This post was published October 29, 2018, during oneletterup’s first year online. I experienced no déjà vu during the Major League Baseball playoffs this year, but was reminded of 2018…and more vividly…2004. What a fun surprise to discover this October 29th flashback to share. (Update: my then 2 year old grandson is now 5 and is a passionate Washington Nationals fan…forging his own sports fan path. His 5 month old sister – still undecided – wore a Red Sox hat during the recent playoffs…)


Seventy Nine Messages

I woke up this morning to 79 text messages…

Last night was the Fifth and potentially Deciding game of the World Series. The Boston Red Sox vs. The L.A. Dodgers.

Hence the text messages…

Before going to sleep at around 10pm last night, I was in a frantic texting chain with my husband (here), our son (in MA) and daughter (in DC) – starting at 8pm Eastern Time.

Major League Baseball drama in overdrive. As is often the case, it was a family long distance affair.

At 8:00, there was checking in to see if everyone was wearing their gear. Yes for the guys. No for the gals. Uh oh.

And then the play by play got under way (condensed version)…

8:19: Benny!!!!
8:20:29: Pearce!!!!
8:20:40: Pearce!!!
8:25:15: Ok, David. Your turn.
8:25:45: Big chance for him.
8:26:32: Oh yeah.
and Fast forward….
9:36:11: Good stuff, Price!
9:36:29: He has settled down nicely
9:56:19: Mookie!!!!!
9:56:36: He was so overdue.
9:56:45: He sure was
10:05:06: nice catch!
11:10:26: Sale?
11:10:50: JBJ!
11:11:03: I love having Sale here to close it out.
11:11:07: He can just let loose
11:11:34: True
11:12:40: 2
11:15:47: Yes!!!
11:18:02: We won!!!!!
11:18:24: We did!!!!!!
About 2 dozen texts later…
11:36:13: I’m gonna miss baseball
11:38:21: Me too
…father and son wound down at 11:43 pm.
This morning, my daughter and I were greeted by over 70 texts that arrived while we slept. 🙂

Another season over. The Red Sox won another World Series!

Still hard to believe.

Growing up in New Hampshire, my husband has the Sox in his blood. He can’t help it. His tattered falling-apart scrapbook commemorating the almost-made-it 1967 season survived downsizing. And now lives on in the storage unit.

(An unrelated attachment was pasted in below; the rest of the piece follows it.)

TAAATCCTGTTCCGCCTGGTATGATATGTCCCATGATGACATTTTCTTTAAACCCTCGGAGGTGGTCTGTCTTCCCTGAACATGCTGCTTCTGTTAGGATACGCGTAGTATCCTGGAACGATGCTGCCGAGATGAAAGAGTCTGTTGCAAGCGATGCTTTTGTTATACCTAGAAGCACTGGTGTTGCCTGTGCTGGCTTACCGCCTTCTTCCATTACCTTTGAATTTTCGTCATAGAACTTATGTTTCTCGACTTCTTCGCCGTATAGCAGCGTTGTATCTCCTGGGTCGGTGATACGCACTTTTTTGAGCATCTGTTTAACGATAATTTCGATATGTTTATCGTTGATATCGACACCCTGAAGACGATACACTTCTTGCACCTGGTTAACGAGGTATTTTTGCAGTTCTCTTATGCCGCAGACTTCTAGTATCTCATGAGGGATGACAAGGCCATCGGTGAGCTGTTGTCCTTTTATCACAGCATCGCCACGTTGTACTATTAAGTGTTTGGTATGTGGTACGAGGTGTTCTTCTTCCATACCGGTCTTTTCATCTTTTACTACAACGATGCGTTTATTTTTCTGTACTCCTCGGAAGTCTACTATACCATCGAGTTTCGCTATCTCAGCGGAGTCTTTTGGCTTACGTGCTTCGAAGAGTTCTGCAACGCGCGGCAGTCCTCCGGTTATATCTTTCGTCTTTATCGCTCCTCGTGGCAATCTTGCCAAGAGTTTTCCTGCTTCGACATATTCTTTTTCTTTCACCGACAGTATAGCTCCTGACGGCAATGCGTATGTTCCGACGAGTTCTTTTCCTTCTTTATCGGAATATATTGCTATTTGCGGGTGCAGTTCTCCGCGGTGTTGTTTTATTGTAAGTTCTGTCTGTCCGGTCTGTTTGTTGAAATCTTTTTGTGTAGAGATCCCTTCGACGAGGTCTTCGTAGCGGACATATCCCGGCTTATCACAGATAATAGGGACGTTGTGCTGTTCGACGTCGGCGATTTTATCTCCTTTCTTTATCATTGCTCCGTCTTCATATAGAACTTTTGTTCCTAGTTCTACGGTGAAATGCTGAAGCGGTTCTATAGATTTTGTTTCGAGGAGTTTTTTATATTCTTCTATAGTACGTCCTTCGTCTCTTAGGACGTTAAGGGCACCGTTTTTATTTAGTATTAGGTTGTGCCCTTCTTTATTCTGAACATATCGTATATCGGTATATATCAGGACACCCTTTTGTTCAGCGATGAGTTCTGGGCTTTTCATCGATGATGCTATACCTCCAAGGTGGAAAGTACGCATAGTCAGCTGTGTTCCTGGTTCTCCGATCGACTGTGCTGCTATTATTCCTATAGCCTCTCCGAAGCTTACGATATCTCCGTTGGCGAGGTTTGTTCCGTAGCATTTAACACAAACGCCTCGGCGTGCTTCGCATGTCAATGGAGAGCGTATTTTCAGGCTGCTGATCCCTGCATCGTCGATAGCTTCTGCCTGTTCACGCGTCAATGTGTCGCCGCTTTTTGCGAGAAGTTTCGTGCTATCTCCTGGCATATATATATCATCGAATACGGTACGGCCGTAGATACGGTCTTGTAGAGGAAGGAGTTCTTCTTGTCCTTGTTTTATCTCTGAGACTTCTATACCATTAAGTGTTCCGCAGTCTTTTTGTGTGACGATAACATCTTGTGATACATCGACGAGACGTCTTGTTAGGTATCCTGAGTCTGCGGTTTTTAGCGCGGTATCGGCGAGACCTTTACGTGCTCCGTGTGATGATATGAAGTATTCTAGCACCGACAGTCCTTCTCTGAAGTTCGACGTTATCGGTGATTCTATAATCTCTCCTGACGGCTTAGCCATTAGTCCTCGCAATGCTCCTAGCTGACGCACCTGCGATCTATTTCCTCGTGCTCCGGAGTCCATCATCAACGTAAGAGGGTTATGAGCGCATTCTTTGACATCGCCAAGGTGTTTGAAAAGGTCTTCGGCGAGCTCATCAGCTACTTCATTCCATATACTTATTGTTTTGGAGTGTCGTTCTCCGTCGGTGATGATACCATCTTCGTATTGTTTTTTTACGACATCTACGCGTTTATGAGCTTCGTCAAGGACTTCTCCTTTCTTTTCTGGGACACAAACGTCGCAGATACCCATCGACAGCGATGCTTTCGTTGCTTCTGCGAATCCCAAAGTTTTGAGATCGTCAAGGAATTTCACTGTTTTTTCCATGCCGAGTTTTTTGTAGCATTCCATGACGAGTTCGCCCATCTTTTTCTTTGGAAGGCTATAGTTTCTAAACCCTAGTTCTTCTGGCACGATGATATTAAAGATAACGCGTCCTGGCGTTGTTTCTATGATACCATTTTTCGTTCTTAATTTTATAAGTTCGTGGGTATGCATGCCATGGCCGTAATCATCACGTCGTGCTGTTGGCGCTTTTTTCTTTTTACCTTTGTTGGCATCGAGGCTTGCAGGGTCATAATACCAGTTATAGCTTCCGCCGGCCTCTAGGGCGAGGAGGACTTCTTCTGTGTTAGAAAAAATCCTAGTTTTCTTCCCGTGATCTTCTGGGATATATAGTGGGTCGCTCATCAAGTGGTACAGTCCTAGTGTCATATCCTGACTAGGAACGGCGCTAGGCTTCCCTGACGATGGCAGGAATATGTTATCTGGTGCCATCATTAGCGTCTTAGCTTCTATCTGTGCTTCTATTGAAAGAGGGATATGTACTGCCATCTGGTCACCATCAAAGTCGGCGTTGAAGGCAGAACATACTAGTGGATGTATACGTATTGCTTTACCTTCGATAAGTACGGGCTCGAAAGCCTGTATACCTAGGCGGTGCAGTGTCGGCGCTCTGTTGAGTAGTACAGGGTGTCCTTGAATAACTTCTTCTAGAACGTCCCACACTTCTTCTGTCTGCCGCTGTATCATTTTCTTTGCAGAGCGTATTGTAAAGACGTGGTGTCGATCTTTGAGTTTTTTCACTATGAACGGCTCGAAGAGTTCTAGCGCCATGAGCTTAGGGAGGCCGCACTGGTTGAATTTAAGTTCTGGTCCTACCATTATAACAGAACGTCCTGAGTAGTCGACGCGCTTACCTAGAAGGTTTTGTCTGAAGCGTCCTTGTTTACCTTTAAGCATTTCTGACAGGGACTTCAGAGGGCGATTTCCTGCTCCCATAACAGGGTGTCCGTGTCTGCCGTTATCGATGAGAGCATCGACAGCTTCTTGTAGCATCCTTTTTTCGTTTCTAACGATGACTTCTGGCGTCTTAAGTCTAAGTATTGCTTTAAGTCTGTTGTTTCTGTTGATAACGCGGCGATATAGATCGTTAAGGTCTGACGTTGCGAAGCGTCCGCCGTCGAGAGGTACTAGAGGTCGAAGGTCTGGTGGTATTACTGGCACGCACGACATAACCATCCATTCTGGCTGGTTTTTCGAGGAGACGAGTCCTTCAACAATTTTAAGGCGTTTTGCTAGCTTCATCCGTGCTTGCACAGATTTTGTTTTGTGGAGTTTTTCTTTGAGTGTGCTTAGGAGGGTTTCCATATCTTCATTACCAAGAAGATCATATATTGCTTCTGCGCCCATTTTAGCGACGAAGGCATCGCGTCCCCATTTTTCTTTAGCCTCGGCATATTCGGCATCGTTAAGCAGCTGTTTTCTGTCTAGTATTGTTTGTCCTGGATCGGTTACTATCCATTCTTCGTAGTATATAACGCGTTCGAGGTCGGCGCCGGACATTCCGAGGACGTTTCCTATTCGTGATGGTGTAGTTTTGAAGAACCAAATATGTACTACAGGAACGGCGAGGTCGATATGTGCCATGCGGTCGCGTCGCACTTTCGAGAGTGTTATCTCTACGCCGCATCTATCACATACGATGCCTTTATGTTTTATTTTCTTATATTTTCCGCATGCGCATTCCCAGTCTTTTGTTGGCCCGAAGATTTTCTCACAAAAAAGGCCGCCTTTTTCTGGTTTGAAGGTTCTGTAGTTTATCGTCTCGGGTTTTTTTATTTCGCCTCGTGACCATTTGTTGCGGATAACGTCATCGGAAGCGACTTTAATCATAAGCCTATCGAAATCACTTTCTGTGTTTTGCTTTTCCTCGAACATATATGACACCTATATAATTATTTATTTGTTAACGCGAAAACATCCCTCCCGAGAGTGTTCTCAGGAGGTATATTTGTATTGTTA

I grew up in NJ and neither of my parents followed professional sports. My grandfather was a passionate baseball fan and rooted for whoever he was betting on; but was forever loyal to the Cincinnati Reds – the team of his childhood. As an adult he lived in NY, near our home. He took his grandchildren (including me) to Yankee stadium a few times in the 1960’s. I don’t think we truly appreciated it like he expected. My little brother was more interested in eating hot dogs and visiting the men’s room.

Once our kids were old enough to sit in front of the TV and whoop and holler along with their dad, they got Sox hats and shirts. Red Sox baseball cards. Off they went into Sox fan-land; as was their birthright.

In 1996, the 4 of us went to our first Red Sox game together. Bad news was brewing:  Fenway Park might be torn down! (it wasn’t)
“Save Fenway Park” appeared on bumper stickers. We had to get down there before it was too late…despite the fact that the Sox perpetually lost game after game. Or only made it to the first round. Or almost did….

This was before the Big Win in 2004; the end of the Curse Of The Bambino, the dawn of now-anything-is-possible.

sox 10-27-04058
Oct. 27, 2004 – Celebrating Red Sox World Series Win

Now it’s 2018. My kids are grown and have moved away. But devotion to their hometown team remains strong. And still connects us. Modern technology definitely helps. I’ve got over 150 text messages of loyalty to Red Sox Nation. Including coaching commentary.

My daughter did, however, marry a Yankees fan. How will they raise my now 2 year old grandson…as a Sox fan…or a Yankees fan…?  Who knows?
Perhaps he’ll be won over by a Fenway Frank.
Time will tell.

Ya think we’re related?

Family faces are magic mirrors. Looking at people who belong to us, we see the past, present and future.

Gail Lumet Buckley


BeckyB’s Squares Challenge: PastSquares

Family blasts
from the
distant and recent

Three baby girls…one generation following another.
From the 1950s to 2021.
Bright smiles. Bright beginnings.
Stories still unfolding.

Lens-Artists Challenge: Colors of Autumn

Lens-Artists Challenge #167: Colors of Autumn


The colors of Autumn are peeking out…little by little…in my northeast corner of the US. I have chosen some old favorites to share in this challenge, as I think Autumn (once it gets going in my neighborhood) is the most colorful season (sorry Spring!).

There’s nothing like blazing red, orange and everything in between when you look up. It all seems to happen overnight or close to it.